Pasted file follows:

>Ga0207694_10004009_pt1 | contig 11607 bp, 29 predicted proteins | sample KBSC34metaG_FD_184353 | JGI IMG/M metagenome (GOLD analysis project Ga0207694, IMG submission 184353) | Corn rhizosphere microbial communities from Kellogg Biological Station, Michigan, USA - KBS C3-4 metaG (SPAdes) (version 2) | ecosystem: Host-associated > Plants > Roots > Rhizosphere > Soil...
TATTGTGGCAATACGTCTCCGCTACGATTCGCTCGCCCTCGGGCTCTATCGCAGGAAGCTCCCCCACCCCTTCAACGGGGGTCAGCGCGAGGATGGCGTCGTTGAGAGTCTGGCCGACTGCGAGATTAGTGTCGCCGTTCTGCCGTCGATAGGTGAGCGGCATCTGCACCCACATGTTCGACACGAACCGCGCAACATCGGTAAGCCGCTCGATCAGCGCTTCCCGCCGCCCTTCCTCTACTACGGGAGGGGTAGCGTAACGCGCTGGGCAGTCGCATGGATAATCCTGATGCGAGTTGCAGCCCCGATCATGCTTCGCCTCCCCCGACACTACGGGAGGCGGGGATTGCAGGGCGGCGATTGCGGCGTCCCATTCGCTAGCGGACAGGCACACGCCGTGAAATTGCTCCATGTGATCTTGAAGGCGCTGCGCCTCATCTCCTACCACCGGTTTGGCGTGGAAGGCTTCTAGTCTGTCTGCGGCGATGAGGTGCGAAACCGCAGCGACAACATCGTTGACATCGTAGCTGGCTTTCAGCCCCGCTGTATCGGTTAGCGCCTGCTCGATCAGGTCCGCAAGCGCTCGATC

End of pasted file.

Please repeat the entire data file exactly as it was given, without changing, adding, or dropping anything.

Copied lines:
>Ga0207694_10004009_pt1 | contig 11607 bp, 29 predicted proteins | sample KBSC34metaG_FD_184353 | JGI IMG/M metagenome (GOLD analysis project Ga0207694, IMG submission 184353) | Corn rhizosphere microbial communities from Kellogg Biological Station, Michigan, USA - KBS C3-4 metaG (SPAdes) (version 2) | ecosystem: Host-associated > Plants > Roots > Rhizosphere > Soil...
TATTGTGGCAATACGTCTCCGCTACGATTCGCTCGCCCTCGGGCTCTATCGCAGGAAGCTCCCCCACCCCTTCAACGGGGGTCAGCGCGAGGATGGCGTCGTTGAGAGTCTGGCCGACTGCGAGATTAGTGTCGCCGTTCTGCCGTCGATAGGTGAGCGGCATCTGCACCCACATGTTCGACACGAACCGCGCAACATCGGTAAGCCGCTCGATCAGCGCTTCCCGCCGCCCTTCCTCTACTACGGGAGGGGTAGCGTAACGCGCTGGGCAGTCGCATGGATAATCCTGATGCGAGTTGCAGCCCCGATCATGCTTCGCCTCCCCCGACACTACGGGAGGCGGGGATTGCAGGGCGGCGATTGCGGCGTCCCATTCGCTAGCGGACAGGCACACGCCGTGAAATTGCTCCATGTGATCTTGAAGGCGCTGCGCCTCATCTCCTACCACCGGTTTGGCGTGGAAGGCTTCTAGTCTGTCTGCGGCGATGAGGTGCGAAACCGCAGCGACAACATCGTTGACATCGTAGCTGGCTTTCAGCCCCGCTGTATCGGTTAGCGCCTGCTCGATCAGGTCCGCAAGCGCTCGATC